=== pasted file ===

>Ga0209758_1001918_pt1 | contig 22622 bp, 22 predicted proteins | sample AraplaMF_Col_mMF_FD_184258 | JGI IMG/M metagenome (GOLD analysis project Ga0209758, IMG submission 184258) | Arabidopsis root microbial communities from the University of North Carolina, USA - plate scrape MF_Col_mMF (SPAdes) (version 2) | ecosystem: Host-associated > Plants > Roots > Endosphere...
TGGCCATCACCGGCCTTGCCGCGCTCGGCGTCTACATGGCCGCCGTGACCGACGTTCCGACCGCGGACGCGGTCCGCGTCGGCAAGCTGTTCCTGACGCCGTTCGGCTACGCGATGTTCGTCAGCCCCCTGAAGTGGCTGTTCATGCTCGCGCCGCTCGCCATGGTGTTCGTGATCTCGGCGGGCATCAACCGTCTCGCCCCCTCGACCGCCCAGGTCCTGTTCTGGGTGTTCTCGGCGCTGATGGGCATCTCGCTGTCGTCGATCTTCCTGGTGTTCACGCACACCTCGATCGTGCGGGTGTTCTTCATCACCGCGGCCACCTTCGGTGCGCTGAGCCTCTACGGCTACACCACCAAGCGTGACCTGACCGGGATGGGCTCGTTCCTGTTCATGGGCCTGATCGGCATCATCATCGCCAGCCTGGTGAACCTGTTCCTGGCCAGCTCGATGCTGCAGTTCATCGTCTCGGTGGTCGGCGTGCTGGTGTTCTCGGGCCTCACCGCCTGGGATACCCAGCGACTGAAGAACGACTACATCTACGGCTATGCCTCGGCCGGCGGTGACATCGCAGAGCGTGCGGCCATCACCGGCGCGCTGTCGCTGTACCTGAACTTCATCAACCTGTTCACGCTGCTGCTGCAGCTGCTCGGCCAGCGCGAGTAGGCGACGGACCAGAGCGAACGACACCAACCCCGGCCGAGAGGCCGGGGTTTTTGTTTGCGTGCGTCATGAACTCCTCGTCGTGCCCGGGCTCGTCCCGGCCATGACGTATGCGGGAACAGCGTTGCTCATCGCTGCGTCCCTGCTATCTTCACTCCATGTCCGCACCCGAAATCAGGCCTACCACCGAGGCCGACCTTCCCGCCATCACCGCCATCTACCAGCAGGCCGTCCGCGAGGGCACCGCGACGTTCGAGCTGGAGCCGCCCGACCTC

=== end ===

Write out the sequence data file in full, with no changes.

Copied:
>Ga0209758_1001918_pt1 | contig 22622 bp, 22 predicted proteins | sample AraplaMF_Col_mMF_FD_184258 | JGI IMG/M metagenome (GOLD analysis project Ga0209758, IMG submission 184258) | Arabidopsis root microbial communities from the University of North Carolina, USA - plate scrape MF_Col_mMF (SPAdes) (version 2) | ecosystem: Host-associated > Plants > Roots > Endosphere...
TGGCCATCACCGGCCTTGCCGCGCTCGGCGTCTACATGGCCGCCGTGACCGACGTTCCGACCGCGGACGCGGTCCGCGTCGGCAAGCTGTTCCTGACGCCGTTCGGCTACGCGATGTTCGTCAGCCCCCTGAAGTGGCTGTTCATGCTCGCGCCGCTCGCCATGGTGTTCGTGATCTCGGCGGGCATCAACCGTCTCGCCCCCTCGACCGCCCAGGTCCTGTTCTGGGTGTTCTCGGCGCTGATGGGCATCTCGCTGTCGTCGATCTTCCTGGTGTTCACGCACACCTCGATCGTGCGGGTGTTCTTCATCACCGCGGCCACCTTCGGTGCGCTGAGCCTCTACGGCTACACCACCAAGCGTGACCTGACCGGGATGGGCTCGTTCCTGTTCATGGGCCTGATCGGCATCATCATCGCCAGCCTGGTGAACCTGTTCCTGGCCAGCTCGATGCTGCAGTTCATCGTCTCGGTGGTCGGCGTGCTGGTGTTCTCGGGCCTCACCGCCTGGGATACCCAGCGACTGAAGAACGACTACATCTACGGCTATGCCTCGGCCGGCGGTGACATCGCAGAGCGTGCGGCCATCACCGGCGCGCTGTCGCTGTACCTGAACTTCATCAACCTGTTCACGCTGCTGCTGCAGCTGCTCGGCCAGCGCGAGTAGGCGACGGACCAGAGCGAACGACACCAACCCCGGCCGAGAGGCCGGGGTTTTTGTTTGCGTGCGTCATGAACTCCTCGTCGTGCCCGGGCTCGTCCCGGCCATGACGTATGCGGGAACAGCGTTGCTCATCGCTGCGTCCCTGCTATCTTCACTCCATGTCCGCACCCGAAATCAGGCCTACCACCGAGGCCGACCTTCCCGCCATCACCGCCATCTACCAGCAGGCCGTCCGCGAGGGCACCGCGACGTTCGAGCTGGAGCCGCCCGACCTC